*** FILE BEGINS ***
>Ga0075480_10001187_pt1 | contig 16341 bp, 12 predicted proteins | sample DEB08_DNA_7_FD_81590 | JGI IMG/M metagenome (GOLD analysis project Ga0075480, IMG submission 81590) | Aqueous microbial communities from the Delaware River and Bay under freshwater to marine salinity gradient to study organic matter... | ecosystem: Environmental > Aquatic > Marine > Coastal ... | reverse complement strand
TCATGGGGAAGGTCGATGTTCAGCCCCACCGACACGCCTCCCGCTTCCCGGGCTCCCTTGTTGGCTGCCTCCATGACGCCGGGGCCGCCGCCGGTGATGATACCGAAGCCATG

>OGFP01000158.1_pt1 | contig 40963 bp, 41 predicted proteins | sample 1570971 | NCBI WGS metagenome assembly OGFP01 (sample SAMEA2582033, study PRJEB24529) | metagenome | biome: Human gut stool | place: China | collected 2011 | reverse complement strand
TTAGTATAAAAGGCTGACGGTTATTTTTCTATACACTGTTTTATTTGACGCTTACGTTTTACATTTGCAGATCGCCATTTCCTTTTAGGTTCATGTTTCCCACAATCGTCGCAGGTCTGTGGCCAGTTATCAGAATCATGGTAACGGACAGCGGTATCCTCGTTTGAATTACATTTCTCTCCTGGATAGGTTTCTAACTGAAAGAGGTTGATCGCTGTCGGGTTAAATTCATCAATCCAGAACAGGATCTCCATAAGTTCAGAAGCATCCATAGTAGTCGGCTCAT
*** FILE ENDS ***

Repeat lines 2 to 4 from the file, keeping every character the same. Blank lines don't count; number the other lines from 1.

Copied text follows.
TCATGGGGAAGGTCGATGTTCAGCCCCACCGACACGCCTCCCGCTTCCCGGGCTCCCTTGTTGGCTGCCTCCATGACGCCGGGGCCGCCGCCGGTGATGATACCGAAGCCATG

>OGFP01000158.1_pt1 | contig 40963 bp, 41 predicted proteins | sample 1570971 | NCBI WGS metagenome assembly OGFP01 (sample SAMEA2582033, study PRJEB24529) | metagenome | biome: Human gut stool | place: China | collected 2011 | reverse complement strand
TTAGTATAAAAGGCTGACGGTTATTTTTCTATACACTGTTTTATTTGACGCTTACGTTTTACATTTGCAGATCGCCATTTCCTTTTAGGTTCATGTTTCCCACAATCGTCGCAGGTCTGTGGCCAGTTATCAGAATCATGGTAACGGACAGCGGTATCCTCGTTTGAATTACATTTCTCTCCTGGATAGGTTTCTAACTGAAAGAGGTTGATCGCTGTCGGGTTAAATTCATCAATCCAGAACAGGATCTCCATAAGTTCAGAAGCATCCATAGTAGTCGGCTCAT